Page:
When one of President Biden’s agencies announced it may consider a ban on natural gas stoves, based on shaky science, the idea was met with significant pushback from the industry, consumers, and members of Congress. Consumer Product Safety Commission’s (CPSC) Richard Trumka Jr. said that “Any option is on the table. Products that can’t be made safe can be banned.” It’s a silly fight, but gas stoves have been emblematic of this administration’s overarching assault on the oil and gas sector.
Regulatory obstacles, such as cumbersome permitting reviews, have considerably constrained oil and gas production and transportation during President Biden’s first term. The CPSC’s announcement considering a natural gas stove ban is the flip side of the playbook—demonizing an industry to create a narrative that the oil and gas sector must fight financially and legally. Even if the CPSC banned gas stoves and their authority to do so was fought in court, the very simple chaos and confusion it would cause encourages divestment from the natural gas sector.
Creating uncertainty with regards to staples of American life powered by oil and gas is one of the Left’s strongest tools. This president has proposed new regulations on natural gas pipelines, canceled the Keystone XL Pipeline, halted drilling on federal lands, and continued to delay publication of an offshore drilling plan.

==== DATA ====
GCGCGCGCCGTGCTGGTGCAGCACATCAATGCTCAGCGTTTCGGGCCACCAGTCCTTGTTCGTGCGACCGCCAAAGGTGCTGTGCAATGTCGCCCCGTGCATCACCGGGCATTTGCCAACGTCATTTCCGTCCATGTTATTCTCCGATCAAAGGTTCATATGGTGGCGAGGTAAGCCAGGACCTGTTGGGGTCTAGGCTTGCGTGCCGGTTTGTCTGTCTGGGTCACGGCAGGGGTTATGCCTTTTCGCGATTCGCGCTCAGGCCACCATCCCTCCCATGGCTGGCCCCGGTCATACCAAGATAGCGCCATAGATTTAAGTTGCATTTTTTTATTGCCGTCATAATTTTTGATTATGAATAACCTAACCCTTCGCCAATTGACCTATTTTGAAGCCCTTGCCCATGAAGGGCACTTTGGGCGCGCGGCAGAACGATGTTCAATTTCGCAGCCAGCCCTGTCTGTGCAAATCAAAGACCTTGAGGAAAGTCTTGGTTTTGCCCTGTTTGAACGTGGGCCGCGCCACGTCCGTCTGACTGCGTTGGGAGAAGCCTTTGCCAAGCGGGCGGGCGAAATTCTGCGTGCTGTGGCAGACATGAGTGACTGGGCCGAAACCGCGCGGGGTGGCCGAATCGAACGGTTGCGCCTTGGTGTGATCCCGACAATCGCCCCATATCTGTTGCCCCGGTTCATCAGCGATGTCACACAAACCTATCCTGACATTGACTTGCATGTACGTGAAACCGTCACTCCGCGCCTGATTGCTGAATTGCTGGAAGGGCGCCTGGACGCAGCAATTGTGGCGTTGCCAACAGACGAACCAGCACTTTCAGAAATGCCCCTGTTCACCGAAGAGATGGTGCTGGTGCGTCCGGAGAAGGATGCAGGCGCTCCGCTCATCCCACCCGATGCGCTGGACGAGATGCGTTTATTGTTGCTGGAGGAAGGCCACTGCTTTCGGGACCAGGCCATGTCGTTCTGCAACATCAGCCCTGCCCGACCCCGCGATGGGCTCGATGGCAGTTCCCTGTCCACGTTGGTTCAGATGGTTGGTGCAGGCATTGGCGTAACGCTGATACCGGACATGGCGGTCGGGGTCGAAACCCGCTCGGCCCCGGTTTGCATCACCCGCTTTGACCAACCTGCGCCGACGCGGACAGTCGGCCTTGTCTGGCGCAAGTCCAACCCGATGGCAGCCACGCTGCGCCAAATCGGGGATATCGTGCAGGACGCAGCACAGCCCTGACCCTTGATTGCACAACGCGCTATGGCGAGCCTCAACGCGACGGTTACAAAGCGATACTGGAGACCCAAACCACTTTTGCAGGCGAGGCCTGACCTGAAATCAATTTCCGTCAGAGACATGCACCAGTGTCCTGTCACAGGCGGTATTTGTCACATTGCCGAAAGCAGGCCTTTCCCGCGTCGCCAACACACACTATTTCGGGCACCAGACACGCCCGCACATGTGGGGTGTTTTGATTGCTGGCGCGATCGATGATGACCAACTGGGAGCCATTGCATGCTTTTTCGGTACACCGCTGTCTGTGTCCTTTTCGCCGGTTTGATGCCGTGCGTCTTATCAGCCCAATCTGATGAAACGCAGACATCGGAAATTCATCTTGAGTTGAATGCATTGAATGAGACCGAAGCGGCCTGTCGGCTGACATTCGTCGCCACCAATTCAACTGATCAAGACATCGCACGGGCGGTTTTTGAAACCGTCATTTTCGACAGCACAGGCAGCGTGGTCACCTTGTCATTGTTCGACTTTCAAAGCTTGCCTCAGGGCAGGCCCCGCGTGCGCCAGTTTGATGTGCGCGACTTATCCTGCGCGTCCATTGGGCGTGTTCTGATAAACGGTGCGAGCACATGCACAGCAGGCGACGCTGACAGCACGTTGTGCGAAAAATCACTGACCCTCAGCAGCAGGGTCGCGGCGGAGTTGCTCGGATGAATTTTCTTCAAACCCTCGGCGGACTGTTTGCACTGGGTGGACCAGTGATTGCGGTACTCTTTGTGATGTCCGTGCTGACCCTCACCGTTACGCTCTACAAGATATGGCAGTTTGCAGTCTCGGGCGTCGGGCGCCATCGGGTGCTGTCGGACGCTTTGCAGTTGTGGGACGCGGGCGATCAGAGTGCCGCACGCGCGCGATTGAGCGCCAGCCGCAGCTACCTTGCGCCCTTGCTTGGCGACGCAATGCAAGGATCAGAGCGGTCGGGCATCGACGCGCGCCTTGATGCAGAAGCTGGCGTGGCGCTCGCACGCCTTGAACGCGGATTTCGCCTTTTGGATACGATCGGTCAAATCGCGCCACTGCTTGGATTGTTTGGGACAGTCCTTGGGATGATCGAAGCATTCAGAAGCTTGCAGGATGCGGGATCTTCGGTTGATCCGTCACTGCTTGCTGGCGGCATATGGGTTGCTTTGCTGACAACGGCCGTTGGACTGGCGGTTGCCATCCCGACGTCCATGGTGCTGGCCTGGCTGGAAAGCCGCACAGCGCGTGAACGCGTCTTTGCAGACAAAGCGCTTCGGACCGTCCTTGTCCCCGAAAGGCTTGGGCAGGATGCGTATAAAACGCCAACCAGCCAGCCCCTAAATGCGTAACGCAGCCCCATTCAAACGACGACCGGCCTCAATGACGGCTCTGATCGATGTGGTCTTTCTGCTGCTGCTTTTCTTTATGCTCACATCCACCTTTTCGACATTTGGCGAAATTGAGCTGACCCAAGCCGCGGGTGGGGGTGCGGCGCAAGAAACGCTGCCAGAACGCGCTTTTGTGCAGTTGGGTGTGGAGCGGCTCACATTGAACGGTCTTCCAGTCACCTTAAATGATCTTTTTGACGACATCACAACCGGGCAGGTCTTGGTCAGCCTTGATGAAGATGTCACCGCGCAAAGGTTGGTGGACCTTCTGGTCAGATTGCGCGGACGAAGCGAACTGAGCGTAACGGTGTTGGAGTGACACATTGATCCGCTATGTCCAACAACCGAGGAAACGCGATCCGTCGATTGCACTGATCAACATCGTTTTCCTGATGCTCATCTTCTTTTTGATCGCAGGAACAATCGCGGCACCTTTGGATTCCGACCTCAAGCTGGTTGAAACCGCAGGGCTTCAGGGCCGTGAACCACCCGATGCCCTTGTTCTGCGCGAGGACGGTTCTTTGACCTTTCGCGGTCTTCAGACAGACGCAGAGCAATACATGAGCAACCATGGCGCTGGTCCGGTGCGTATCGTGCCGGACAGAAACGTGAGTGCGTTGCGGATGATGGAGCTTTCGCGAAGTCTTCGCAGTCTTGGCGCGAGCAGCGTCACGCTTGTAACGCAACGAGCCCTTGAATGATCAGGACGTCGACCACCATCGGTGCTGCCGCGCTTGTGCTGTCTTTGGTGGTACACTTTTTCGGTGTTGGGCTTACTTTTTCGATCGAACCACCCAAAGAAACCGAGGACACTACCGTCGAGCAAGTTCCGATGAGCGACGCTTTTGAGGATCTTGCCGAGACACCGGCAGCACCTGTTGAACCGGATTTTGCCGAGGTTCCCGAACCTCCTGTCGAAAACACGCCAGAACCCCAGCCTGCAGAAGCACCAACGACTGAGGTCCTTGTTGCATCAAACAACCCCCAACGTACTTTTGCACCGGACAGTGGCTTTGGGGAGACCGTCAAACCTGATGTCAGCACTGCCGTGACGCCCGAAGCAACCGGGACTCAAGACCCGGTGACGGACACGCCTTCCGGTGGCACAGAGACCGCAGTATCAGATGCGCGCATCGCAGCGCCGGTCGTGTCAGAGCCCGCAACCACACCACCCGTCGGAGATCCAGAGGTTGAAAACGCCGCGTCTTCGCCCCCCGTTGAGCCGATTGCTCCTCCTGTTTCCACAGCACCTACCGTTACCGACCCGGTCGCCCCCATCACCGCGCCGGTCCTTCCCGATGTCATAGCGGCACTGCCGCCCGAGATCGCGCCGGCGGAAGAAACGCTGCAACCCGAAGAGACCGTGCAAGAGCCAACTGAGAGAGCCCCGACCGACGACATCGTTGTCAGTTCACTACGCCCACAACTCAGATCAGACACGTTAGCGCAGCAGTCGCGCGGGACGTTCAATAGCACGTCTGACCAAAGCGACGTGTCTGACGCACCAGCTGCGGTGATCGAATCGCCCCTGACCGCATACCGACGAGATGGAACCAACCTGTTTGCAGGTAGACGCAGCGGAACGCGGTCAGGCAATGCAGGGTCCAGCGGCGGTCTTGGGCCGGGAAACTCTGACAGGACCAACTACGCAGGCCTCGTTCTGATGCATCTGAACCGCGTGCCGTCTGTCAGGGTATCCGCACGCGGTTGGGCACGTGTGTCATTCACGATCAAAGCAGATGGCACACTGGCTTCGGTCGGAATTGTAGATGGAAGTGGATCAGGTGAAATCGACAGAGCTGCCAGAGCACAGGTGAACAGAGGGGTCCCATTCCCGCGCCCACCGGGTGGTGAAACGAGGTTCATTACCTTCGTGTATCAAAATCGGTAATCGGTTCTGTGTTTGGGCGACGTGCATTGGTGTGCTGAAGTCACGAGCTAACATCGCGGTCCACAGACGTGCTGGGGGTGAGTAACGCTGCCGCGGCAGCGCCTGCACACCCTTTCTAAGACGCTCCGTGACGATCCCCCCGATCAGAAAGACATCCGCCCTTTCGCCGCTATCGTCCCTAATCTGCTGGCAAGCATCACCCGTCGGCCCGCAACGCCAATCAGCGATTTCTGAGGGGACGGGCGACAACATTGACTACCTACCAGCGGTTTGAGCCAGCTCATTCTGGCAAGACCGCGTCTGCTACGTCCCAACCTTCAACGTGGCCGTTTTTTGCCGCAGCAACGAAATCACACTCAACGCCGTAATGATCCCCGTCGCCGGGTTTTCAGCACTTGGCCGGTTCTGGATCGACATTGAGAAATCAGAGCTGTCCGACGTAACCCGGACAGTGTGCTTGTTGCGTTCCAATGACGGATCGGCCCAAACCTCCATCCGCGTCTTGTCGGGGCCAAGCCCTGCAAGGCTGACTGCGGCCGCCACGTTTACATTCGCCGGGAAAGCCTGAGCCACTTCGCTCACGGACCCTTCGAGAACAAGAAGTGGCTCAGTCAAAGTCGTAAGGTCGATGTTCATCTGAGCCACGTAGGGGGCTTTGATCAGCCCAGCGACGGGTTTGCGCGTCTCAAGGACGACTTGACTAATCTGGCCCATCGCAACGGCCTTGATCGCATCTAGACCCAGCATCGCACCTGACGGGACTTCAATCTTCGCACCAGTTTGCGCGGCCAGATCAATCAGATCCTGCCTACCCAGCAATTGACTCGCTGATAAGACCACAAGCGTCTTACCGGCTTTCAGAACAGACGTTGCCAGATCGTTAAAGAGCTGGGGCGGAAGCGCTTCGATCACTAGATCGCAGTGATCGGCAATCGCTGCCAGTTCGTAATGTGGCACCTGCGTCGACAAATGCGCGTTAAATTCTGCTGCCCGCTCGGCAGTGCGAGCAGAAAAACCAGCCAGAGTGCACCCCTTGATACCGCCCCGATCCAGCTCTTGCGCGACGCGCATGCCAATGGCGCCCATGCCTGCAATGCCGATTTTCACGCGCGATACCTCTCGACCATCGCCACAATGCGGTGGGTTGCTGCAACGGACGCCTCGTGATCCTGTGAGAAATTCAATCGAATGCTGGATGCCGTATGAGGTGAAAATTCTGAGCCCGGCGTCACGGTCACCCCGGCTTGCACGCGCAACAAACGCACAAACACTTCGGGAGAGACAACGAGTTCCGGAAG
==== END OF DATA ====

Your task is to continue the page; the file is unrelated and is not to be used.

Similar tactics are evident in the Inflation Reduction Act (IRA), the law that seeks to deliver on the President’s climate change campaign promises. The passing of the IRA has shifted federal agencies’ attention to new measures needed to “implement the law’s climate provisions.” Bloomberg notes that the “biggest challenge may be in finishing rules that haven’t yet been proposed,” specifically rules limiting carbon dioxide emission from vehicles and power plants. While the goal of the administration is for these measures that encounter legal opposition to win in court, losing after long delays accomplishes a similar end goal: increasing the pressure on the sector and forcing companies and consumers to switch energy sources, often prematurely.
While the administration has used laws like NEPA to hamstring oil and gas production, using their agency’s narratives, such as the CPSC’s potential gas stove ban, offers another avenue to attack the sector. Incentivizing an all-of-the-above approach towards energy production is good, but doing so to the detriment of traditional energy sources we all rely on is not a long-term strategy for energy security.
President Biden’s assault on gas stoves goes beyond appliances; they simply want to throw the regulatory kitchen sink against all things related to oil and gas.